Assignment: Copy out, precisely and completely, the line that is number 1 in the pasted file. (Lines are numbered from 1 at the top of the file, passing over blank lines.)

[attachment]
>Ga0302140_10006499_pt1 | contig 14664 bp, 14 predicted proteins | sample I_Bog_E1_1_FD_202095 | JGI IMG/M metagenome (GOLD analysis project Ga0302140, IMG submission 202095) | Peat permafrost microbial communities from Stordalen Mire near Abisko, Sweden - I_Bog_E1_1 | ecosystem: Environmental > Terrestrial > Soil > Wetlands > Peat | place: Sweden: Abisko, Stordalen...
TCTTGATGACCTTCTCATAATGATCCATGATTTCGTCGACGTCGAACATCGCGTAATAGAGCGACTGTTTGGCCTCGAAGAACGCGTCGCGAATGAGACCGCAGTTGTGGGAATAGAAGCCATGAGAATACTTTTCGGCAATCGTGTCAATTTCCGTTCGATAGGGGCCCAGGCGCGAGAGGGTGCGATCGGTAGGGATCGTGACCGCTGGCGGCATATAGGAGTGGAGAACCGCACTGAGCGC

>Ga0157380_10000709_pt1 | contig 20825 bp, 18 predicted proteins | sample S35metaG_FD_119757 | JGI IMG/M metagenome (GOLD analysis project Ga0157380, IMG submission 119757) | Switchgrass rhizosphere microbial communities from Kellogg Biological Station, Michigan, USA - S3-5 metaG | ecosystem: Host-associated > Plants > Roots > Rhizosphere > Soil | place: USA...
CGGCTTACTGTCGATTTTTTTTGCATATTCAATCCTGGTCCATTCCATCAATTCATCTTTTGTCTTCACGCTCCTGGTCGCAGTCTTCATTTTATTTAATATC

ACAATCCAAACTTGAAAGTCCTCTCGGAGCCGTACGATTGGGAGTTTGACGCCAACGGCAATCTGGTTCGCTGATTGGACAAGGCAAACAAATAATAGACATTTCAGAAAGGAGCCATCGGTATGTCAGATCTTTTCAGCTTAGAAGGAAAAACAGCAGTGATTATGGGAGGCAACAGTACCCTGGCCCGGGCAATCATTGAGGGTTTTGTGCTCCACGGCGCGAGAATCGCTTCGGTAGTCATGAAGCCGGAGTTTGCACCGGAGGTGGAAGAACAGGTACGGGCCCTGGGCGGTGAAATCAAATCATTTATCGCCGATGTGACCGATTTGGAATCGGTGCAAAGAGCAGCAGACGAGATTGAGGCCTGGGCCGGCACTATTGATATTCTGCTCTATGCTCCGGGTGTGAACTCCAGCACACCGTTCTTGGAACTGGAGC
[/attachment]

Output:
>Ga0302140_10006499_pt1 | contig 14664 bp, 14 predicted proteins | sample I_Bog_E1_1_FD_202095 | JGI IMG/M metagenome (GOLD analysis project Ga0302140, IMG submission 202095) | Peat permafrost microbial communities from Stordalen Mire near Abisko, Sweden - I_Bog_E1_1 | ecosystem: Environmental > Terrestrial > Soil > Wetlands > Peat | place: Sweden: Abisko, Stordalen...